I wrote these fragments 3 or 4 years ago, but they are still true :). So, I will use them as an introduction to my film camera collection.
I first started taking photos out of anxiety. It was the end of my first year as an art student and an endless summer vacation was about to begin. My mother gave me her old Zenith camera and a book from the eighties in which the technical aspects were explained. I set up a dark room in the bathroom, my mother had had her short period as a photography enthusiast, so she had all the equipment. I remember the happy trips to one shop where they were still selling the chemicals, although it was the end of the nineties and everybody was processing their films in one-hour labs. Of course, I never heard at that time of digital photography. I spent the long, slow, lonely days of that summer taking photos on the streets and the endless evenings processing the films in my dark room. I remember that standing in front of the enlarger, that was set on the washing machine, and then watching the image appear in the chemical bath, I was feeling something very close to happiness, and I was rarely happy at that time in my life.
One of these days, I took out my old photos and looked through them, hoping that I would find some that I would still like. There are hundreds of almost abstract images, textures of bricks and plaster on dilapidated buildings, textures of grass and tree bark from the parks, lines of shadow dropped by the trees, architectural details from the façade of a church, a still life with a few light bulbs placed on tinfoil on my desk at home, etc. I tried to be an artist in those photos and at that time art had nothing to do with life. You cannot tell anything from those photos, not that the person who took them was a woman, that she was frightened, that she doubted her decision to go to art school, that time seemed to her an endless stream of empty moments. Also, you cannot see the city in which she lived, how the streets used to look like, how she used to look like, what people she would meet in her long walks or how would the light change on the walls of her room when she decided to stay at home. Only clumsy attempts to reach some sort of abstract detachment, whose coldness I considered to be art.
I started to do film photography again this summer out of anxiety. I work as an artist now and a big part of my life I wait. I wait for answers from the financers, I wait for the curator’s reaction, I wait to finish this project so that I could take a short break, maybe…In this waiting, life is always projected in the future and time transforms in a race towards that future. I blink once and the evening is here, I blink twice and the season changed. Meanwhile, I am happy many times and I fear that precious moments of peace and intimacy and feeling hopeful will be lost, while my personal diary transforms more and more into a to-do list and my thoughts are most of the time filled with practical, pragmatic things that must happen in the near future.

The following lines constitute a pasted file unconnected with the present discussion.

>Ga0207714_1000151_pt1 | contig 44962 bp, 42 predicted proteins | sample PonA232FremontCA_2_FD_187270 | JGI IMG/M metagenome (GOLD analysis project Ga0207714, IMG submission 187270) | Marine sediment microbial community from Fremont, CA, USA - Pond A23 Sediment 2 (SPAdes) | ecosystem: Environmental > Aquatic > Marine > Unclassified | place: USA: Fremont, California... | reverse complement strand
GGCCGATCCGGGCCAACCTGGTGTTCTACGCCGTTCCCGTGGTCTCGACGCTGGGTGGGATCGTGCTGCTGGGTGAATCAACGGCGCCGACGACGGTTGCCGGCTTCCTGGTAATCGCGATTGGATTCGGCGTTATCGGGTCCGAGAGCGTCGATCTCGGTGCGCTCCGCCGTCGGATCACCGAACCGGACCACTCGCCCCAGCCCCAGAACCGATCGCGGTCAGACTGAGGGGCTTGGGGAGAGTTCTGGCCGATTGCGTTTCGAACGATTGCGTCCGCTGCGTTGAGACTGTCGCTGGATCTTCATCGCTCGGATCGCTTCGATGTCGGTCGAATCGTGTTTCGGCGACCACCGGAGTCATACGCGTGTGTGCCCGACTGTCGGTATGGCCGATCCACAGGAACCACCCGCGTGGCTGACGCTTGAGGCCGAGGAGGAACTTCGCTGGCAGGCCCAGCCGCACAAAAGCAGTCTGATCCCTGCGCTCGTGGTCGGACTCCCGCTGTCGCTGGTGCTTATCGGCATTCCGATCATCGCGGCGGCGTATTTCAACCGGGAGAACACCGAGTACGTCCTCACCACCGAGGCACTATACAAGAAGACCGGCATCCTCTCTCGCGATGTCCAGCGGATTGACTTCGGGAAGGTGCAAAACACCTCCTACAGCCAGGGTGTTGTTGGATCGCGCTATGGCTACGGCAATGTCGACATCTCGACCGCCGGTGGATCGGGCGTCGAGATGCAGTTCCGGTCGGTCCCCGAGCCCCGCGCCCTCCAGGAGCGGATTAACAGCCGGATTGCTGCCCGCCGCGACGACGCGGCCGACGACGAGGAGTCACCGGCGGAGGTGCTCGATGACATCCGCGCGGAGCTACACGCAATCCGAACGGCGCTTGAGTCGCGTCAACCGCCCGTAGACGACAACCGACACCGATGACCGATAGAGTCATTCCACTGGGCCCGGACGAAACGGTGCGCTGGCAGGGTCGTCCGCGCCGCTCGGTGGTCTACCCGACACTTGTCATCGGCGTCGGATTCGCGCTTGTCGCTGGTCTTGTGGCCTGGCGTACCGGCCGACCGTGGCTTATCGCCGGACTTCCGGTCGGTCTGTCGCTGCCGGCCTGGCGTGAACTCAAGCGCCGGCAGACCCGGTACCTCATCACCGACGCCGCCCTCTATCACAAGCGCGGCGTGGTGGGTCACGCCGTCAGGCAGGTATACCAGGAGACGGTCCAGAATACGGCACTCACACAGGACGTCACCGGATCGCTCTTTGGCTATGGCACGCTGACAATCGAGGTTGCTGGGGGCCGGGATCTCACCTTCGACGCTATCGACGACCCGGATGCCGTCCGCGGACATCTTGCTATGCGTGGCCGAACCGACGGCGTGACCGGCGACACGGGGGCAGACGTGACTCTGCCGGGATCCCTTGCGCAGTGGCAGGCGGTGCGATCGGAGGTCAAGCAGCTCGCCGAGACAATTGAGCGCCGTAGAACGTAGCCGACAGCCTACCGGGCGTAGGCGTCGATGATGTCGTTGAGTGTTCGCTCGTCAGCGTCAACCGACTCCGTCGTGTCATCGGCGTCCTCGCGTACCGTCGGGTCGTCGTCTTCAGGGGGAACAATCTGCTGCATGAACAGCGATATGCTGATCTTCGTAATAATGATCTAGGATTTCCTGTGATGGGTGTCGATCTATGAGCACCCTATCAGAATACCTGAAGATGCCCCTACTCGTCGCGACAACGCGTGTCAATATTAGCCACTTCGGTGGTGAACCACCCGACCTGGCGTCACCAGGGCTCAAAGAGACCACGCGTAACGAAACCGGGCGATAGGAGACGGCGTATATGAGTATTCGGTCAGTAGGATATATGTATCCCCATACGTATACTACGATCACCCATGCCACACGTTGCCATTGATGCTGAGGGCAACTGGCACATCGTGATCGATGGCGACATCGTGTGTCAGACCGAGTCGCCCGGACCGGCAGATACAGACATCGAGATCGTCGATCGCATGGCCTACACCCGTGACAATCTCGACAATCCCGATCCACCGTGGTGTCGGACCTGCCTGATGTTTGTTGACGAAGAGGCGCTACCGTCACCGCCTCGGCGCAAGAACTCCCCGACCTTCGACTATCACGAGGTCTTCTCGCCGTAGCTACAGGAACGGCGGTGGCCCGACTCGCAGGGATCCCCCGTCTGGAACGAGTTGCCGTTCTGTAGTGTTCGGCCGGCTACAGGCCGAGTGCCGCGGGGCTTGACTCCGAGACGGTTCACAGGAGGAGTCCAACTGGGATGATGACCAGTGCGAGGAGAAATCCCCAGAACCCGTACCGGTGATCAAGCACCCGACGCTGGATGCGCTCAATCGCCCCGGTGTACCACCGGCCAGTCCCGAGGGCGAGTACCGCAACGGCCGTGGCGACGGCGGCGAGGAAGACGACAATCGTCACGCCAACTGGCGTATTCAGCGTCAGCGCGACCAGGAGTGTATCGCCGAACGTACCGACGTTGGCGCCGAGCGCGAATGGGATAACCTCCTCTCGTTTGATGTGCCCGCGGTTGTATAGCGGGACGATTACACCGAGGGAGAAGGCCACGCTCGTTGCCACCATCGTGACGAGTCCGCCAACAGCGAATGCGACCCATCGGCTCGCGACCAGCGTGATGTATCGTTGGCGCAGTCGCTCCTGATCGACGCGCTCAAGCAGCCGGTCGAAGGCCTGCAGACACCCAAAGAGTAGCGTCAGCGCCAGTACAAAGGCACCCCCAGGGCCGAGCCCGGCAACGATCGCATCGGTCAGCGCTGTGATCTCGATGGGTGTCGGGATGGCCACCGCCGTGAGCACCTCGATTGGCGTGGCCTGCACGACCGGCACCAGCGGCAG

This time, I don’t care about art when I take photos. I just want to acknowledge to myself the present moment, to make the present mine. The view from my window in cold mornings, breakfast in the sun lit kitchen while the dog begs for food from under the table, the streets that I walk on every day but that can look so different in different lights, the loved, familiar faces of my friends, my own face, so close to my mental image of it when captured on the imperfect, blurred, soft, light leaked surface of the film. When using a film camera, time is materialised in the concreteness of the negative. You render a piece of time (that you are very much aware of while thinking that you should do, for example, a 1 second exposure in order to get an image of the not so well lit room in which we work and drink coffee) in a concrete object, a piece of film that you can hold in your hands. And this concrete object holds an image that the more imperfect it is the more accurately translates my memory into something that will not fade away and that I can show to others. My digital camera is practical and trustworthy but rarely accurate to my memories.
Same as almost 15 years ago, when I was waiting for the image to form on paper in the red light, now, when I wait to see the scanned image from the film on my computer’s screen, I feel happy.
I have and use several old cameras, that I will sometimes show here. These ones are the Romanian ones, produced in socialist times. I really like using them.
This is the first Romanian camera produced by I.O.R. (Romanian Optical Factory), in the mid fifties. It is metal, takes 120 film and it is very simple, but I really like the results it produces. I have found it at the flea market.
This is Orizont, produced around 1960. I bought mine from a flickr friend. He told me I will have a surprise when my camera arrives in the mail, and I was so glad to discover that it used to belong to a worker’s union.
These are Oizont Amator and Amator -D. Both found online. They were produced between 1970-1989. My Amator-D is broken, the film advance is not working, but I shot 1 or 2 rolls, by advancing manually in the dark (more or less, dark meaning inside my bag, under my sweater, etc. ) each frame. I was really determined to use it :). But the other one is working fine and I use it often because it is so small and light and quite reliable for such a camera.
This last one is the one I am most proud of: AFS. It is quite rare, because it was the last camera produced by I.O.R. (Romanian Optical Factory), in the late eighties. It is all plastic and I have read it was sold as a kit, for kids to build and learn about photography. I recognized it in a blurry online add, among other cameras, and I was sooo very happy! It takes surprisingly nice and sharp images in good light, on 120 film.